17 For Orphic doctrine, see Rohde, op. cit., pp.335-361; E. 0. James in Judaism and Christianity, ed. W. O. E. Oesterley (1937), I, 43-46; W. K. C. Guthrie, Orpheus and the Greek Religion (1952).
18 Timaeus 69D-70A; Republic 439-441.
19 See Plato's argument for pre-existence based on memory, Phaedo 72E.
20 For Plato's idea of God, see W. E. Greene, Moira (1948), pp. 286f., 291.
21 Timaeus 41c.
22 Phaedo 80B.
23 Phaedrus 246E.
24 Phaedrus 247c.
25 Ibid.. 247B.
26 Phaedo 66B.
27 Ibid.. 82E: 62B; Republic 517B; Cratylus 400C. Plato considers the Pvthagorean concept soma-sema (see also Gorgias 493A), and while he does not accept sema (tomb) as an explanation for soma (body), he does liken the body to a prison.
28 Phaedo 66.
29 In precision, we ought not speak of a "spiritual" world, for Plato does not use the word pneuma of the noumenal world; it is the world of forms or ideas that are beheld by the mind, the highest part of the soul.
30 Greene, Moira, p.302.
31 Theatetus 176A (Greene's trans.); See Moira, p.302.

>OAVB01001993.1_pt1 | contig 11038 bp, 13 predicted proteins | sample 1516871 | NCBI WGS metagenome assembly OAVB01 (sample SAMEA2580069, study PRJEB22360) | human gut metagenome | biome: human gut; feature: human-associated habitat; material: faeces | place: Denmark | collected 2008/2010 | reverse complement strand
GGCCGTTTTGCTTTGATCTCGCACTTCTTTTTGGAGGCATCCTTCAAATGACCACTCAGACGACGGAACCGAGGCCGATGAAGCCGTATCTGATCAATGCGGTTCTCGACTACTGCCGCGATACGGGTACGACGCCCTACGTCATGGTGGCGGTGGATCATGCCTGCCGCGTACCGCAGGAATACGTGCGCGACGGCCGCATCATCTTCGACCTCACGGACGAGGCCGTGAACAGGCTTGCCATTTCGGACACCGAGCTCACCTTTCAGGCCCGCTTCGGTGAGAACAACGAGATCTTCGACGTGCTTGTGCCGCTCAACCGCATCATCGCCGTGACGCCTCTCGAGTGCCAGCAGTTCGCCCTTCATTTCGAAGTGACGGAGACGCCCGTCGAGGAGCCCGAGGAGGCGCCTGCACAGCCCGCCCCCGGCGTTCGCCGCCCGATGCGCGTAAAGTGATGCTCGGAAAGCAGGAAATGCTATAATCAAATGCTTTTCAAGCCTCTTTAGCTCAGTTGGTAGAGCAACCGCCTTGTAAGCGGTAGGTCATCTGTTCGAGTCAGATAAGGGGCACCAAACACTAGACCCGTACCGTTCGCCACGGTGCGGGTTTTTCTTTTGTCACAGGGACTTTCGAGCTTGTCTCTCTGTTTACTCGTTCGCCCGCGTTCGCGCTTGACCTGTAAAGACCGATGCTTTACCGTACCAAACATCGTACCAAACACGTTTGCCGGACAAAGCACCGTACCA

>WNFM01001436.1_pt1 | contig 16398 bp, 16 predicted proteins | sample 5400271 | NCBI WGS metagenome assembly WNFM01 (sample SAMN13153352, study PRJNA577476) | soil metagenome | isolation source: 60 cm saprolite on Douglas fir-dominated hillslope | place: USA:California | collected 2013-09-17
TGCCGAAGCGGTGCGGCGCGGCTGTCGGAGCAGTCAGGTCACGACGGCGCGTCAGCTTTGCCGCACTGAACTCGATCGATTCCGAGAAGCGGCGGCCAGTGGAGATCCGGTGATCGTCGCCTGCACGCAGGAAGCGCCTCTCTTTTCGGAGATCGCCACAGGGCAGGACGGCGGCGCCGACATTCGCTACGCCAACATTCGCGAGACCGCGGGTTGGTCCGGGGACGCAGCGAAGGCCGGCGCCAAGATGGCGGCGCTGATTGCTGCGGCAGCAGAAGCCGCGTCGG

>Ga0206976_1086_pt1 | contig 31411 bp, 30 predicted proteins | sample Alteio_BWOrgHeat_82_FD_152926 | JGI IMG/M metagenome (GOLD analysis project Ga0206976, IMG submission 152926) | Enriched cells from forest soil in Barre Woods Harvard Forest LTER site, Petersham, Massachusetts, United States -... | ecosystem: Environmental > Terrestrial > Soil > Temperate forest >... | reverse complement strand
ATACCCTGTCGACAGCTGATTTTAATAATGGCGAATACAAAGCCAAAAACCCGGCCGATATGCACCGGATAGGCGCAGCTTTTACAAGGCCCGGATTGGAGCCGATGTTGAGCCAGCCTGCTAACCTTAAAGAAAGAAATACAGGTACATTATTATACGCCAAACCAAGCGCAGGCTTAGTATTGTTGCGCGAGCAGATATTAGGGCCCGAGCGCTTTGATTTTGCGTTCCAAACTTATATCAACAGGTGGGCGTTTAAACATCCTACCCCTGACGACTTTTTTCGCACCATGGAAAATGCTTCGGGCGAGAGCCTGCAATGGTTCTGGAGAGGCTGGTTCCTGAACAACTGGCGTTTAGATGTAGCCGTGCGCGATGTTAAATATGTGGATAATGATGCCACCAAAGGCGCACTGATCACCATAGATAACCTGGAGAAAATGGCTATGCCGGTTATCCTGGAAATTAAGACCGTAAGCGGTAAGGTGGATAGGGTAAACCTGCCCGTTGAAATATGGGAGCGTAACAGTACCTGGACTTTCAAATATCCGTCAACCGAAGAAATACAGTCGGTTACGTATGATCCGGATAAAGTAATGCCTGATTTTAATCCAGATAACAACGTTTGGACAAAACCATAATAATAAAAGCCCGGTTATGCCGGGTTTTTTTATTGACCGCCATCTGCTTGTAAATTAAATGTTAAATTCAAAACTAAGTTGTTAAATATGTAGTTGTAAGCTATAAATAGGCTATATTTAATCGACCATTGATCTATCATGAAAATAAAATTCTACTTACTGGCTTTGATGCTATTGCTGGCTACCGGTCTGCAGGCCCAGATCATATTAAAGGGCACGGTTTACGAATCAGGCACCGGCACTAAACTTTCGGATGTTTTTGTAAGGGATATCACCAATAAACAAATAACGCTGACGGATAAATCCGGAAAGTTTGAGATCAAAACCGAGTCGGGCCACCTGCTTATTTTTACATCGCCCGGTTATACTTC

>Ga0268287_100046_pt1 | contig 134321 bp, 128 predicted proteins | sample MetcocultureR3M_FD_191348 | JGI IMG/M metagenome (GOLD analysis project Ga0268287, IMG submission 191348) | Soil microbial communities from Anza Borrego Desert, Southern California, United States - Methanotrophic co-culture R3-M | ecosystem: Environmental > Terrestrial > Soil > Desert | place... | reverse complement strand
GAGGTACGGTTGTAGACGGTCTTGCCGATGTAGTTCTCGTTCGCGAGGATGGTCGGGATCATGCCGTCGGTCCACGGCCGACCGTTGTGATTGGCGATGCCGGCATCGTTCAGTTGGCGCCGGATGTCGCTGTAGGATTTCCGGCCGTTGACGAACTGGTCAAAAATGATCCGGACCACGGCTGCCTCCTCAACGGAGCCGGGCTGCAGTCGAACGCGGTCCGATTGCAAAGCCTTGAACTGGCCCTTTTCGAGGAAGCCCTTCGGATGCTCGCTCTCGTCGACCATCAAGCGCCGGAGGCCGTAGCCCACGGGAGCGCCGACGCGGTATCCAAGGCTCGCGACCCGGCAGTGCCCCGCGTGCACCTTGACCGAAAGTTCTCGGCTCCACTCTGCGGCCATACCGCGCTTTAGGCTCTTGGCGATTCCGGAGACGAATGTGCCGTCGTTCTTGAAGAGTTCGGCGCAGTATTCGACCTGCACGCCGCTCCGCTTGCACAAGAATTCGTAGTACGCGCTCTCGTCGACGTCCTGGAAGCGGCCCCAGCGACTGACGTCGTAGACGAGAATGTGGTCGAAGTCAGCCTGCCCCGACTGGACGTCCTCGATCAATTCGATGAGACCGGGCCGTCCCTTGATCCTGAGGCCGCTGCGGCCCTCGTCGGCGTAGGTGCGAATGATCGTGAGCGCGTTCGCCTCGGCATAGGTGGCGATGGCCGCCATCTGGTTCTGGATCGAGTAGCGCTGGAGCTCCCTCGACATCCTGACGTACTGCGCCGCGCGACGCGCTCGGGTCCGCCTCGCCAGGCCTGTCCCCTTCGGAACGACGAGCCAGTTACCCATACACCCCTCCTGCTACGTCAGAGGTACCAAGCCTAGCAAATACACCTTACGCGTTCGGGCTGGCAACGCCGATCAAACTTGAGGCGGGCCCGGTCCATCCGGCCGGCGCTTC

32 Phaedo 65B.
33 Ibid.. 64D, 82c, 114E.
34 Timaeus 90c.
35 Republic 5170.
36 Theatetus 1 76B.
37 Phaedo 790. See also Phaedrus 247.
38 Ibid. 800-81 A.
39 Ibid. 81B.
40 Phaedrus 249. For further notes on the fate of impure souls, see Rohde, Psyche, pp. 481ff.
48 M. Nusson, Geschichte der griechiachen Religion (1961). II, 402f.
49 There is a serious lack of up-to-date works on Plutarch in English. See John Oakesmith, The Religion of Plutarch (1902); T. R. Glover, The Conflict of Religions in the Roman Empire (1909), pp.75-112.
50 Face of the Moon, 940F-945D. All references to Plutarch are to the fifteen volumes of the Loeb edition, which is very serviceable because of the continuous numbering employed throughout the volumes.
51 Elsewhere Plutarch reflects Plato's idea of the preexistence of the soul and an epistemology of knowledge of life in this former existence. See Consolation to His Wife, 611 E. "Its most generous fault [viz. of old age] is to render the soul stale in its memories of the other world and make it cling tenaciously to this one."
52 This same mythology is found with more elaborate detail in Divine Vengeance 560F-567E, and The Sign of Socrates 590A-594A.